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Lori Erica Ruff: The Woman Without an Identity

After Lori Erica Ruff's death, Blake Ruff realized his wife was a complete stranger.

On Christmas Eve 2010, the body of 42-year-old Lori Erica Ruff was found in a car parked outside the Ruff family home in Longview, Texas. She had ended her life with a self-inflicted gunshot to the head.

Lori’s husband, Blake Ruff, was devastated. In the days following her death, he began the grim task of sorting through his wife’s possessions. Included among the items was a sealed lockbox buried deep in Lori’s closet.

The grieving husband recognized the box. In life, Lori had warned him to stay away from it. Upon opening the container, Blake discovered why: Inside was a birth certificate and IDs belonging to several different people.

His wife was not who she claimed to be. She was an accomplished identity thief.

Related: Girl in the Green Mac: The Baffling, Unsolved Disappearance of Sheila Fox 

Blake Ruff married the woman he had known as Lori in 2004. Her suicide came after Blake had filed for divorce and moved back in with his parents. Lori’s behavior was highly erratic in the time between the separation and her death; she sent threatening emails to Blake and his family, and might have even attempted a break-in at Blake’s parent’s home.

Prior to marrying Blake, Lori was known as “Lori Erica Kennedy”. She arrived at this identity by way of a girl named Becky Sue Turner. Little Becky was just two years old when she died in a house fire outside of Seattle, Washington in 1971. Lori acquired Becky Turner’s birth certificate in 1988. It's clear that even at this time, Lori knew what she was doing–Becky had been born in one state and died in another, making it far less likely that the fraudulent use of her identity would be discovered.

She then moved to Idaho and procured a driver’s license using the deceased girl’s birth certificate. After several months living as Becky Sue Turner, she legally changed her name to Lori Kennedy. It was under this new assumed name that she eventually moved to the Dallas area, where she met and married Blake Ruff.

lori erica ruff
  • Blake and Lori Ruff

  • Photo Credit: Alchetron

Although Blake’s family was suspicious of Lori from the beginning, Blake himself was very much in love. When asked about her background, Lori was guarded and evasive; she claimed her parents were dead and she had no siblings. Blake and Lori married in 2004–the only witness to their marriage was the priest. After marrying, the couple moved away from the senior Ruffs, who lived in eastern Texas, settling in Leonard, Texas, in the southwestern region.

Related: A Killer Calls: The Unsolved Murder of Dorothy Jane Scott 

Lori and Blake tried to have a child almost immediately after they were married, but found themselves experiencing fertility issues. Four years filled with miscarriages and disappointments passed. Lori kept to herself, rarely speaking  Finally, in 2008, the pair had a daughter, conceived with in vitro fertilization. After the birth of their daughter, Lori's behavior became increasingly strange.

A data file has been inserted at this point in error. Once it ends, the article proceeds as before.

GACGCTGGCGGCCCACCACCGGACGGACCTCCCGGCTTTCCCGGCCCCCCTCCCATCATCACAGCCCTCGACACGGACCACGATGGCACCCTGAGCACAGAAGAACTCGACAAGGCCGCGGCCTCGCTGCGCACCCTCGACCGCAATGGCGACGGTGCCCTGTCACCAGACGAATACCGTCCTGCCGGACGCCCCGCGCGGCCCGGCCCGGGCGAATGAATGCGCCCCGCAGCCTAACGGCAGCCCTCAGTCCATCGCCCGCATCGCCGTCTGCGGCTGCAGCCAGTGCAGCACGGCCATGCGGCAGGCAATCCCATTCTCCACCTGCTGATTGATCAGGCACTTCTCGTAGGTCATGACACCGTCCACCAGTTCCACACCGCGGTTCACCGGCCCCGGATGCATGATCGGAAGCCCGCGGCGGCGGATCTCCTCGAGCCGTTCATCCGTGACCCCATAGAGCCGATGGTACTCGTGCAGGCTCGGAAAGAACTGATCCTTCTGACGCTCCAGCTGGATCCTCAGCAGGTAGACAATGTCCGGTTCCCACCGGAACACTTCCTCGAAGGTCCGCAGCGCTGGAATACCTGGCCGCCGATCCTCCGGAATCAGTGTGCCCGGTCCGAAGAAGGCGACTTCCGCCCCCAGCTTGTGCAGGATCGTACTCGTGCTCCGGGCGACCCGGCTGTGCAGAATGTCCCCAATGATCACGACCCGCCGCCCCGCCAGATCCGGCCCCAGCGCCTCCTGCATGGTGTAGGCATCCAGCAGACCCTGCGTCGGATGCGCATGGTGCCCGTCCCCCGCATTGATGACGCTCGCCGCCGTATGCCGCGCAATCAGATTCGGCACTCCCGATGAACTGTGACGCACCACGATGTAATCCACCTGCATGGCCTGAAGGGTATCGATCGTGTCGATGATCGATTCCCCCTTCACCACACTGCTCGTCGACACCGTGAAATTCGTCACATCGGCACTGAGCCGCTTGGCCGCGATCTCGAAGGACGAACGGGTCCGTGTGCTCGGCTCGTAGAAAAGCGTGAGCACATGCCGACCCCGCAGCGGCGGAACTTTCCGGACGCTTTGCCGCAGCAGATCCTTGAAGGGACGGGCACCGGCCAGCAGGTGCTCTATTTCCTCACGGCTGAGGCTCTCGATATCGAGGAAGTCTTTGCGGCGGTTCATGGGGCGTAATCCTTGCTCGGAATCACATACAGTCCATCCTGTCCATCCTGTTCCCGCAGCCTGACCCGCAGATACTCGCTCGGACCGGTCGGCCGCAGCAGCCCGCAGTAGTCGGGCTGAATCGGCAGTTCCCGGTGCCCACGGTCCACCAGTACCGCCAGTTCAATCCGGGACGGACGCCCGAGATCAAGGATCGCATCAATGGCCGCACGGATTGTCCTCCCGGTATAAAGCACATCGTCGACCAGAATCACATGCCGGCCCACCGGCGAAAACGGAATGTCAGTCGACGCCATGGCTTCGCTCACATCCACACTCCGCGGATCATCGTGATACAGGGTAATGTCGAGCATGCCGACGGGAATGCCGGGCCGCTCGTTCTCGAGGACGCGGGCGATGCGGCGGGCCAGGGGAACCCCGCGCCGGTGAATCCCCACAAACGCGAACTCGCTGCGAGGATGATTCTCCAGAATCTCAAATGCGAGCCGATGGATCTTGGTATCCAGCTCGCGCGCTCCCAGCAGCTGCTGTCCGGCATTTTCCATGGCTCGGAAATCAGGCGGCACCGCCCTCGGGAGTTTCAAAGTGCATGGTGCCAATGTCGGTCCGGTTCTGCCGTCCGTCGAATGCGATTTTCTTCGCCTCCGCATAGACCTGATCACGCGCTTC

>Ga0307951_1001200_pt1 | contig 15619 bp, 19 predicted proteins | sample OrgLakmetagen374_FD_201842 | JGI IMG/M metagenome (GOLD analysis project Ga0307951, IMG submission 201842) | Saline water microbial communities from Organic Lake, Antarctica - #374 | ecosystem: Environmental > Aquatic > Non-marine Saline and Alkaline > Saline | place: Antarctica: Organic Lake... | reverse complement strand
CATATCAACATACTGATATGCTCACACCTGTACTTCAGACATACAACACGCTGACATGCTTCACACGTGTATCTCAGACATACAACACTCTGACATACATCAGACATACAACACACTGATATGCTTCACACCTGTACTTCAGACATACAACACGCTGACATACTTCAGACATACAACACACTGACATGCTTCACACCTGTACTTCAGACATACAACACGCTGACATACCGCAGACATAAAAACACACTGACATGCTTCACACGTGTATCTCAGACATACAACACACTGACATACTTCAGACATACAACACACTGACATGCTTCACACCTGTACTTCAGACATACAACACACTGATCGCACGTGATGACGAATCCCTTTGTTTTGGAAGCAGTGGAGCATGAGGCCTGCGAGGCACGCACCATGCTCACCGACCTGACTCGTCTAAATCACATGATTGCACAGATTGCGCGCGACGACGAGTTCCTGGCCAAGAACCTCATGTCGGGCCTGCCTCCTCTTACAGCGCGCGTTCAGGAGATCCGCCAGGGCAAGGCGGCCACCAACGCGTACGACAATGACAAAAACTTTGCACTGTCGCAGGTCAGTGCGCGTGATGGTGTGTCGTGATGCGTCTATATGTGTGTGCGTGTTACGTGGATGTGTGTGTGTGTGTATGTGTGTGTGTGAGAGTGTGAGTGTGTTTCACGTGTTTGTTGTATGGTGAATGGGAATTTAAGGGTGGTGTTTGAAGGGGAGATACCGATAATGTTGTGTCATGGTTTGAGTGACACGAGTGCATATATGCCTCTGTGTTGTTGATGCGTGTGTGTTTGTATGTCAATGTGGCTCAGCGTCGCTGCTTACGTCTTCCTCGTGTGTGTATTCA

She refused to let other people hold the child and was overly protective, even for a first-time mother. The tension between the Ruffs continued to grow as the new grandparents were rebuffed from visits. Lori began to complain to Blake about his parents whenever she was even mildly inconvenienced. Blake, who was close with his parents, couldn't take it anymore. In 2010, he moved back in with his parents and filed for divorce.

Within a few months of Blake moving out, Lori had completely deteriorated. She was sending unhinged, threatening emails to the Ruffs; she and her daughter were losing weight; she even possibly tried to break into the Ruffs' home.

Early on Christmas Eve, Lori drove over to the Ruff house. She parked her car, left it running, and shot herself. Sometime later,  Blake's father left the house to pick up the paper. He noticed the car and called the police.

Lori left behind two suicide notes, one of which was addressed to her husband and the other to her young daughter. Authorities inspected both letters, which they described as “ramblings from a clearly disturbed person.” They contained no reference to Lori’s life as an identity thief, nor a confession of her true identity. With little to no clues about who she might actually be, the woman once known as Lori Erica Ruff was registered in the federal government’s database of missing and unidentified persons as a Jane Doe. Investigators then began to search of her true identity—a process that would take six years to complete.

Related: Lady of the Dunes: Was the Unidentified Cape Cod Murder Victim an Extra in Jaws? 

Then, in September 2016, the case of Lori Erica Ruff was finally solved: her real name was Kimberly McLean. Using a DNA analysis from Ruff’s daughter, investigators were able to trace Ruff’s identity back to a family in Pennsylvania, whose daughter had disappeared in 1986, when she was 17. They believed she fled because she did not like her mother’s new husband.

While the file on Lori Erica Ruff may be closed, her bizarre case continues to fascinate, and will forever raise the chilling question: Just how well do you know those closest to you?

[via: Houston Chronicle; Wikipedia]

Featured photo: Alchetron 

Published on 13 Dec 2018

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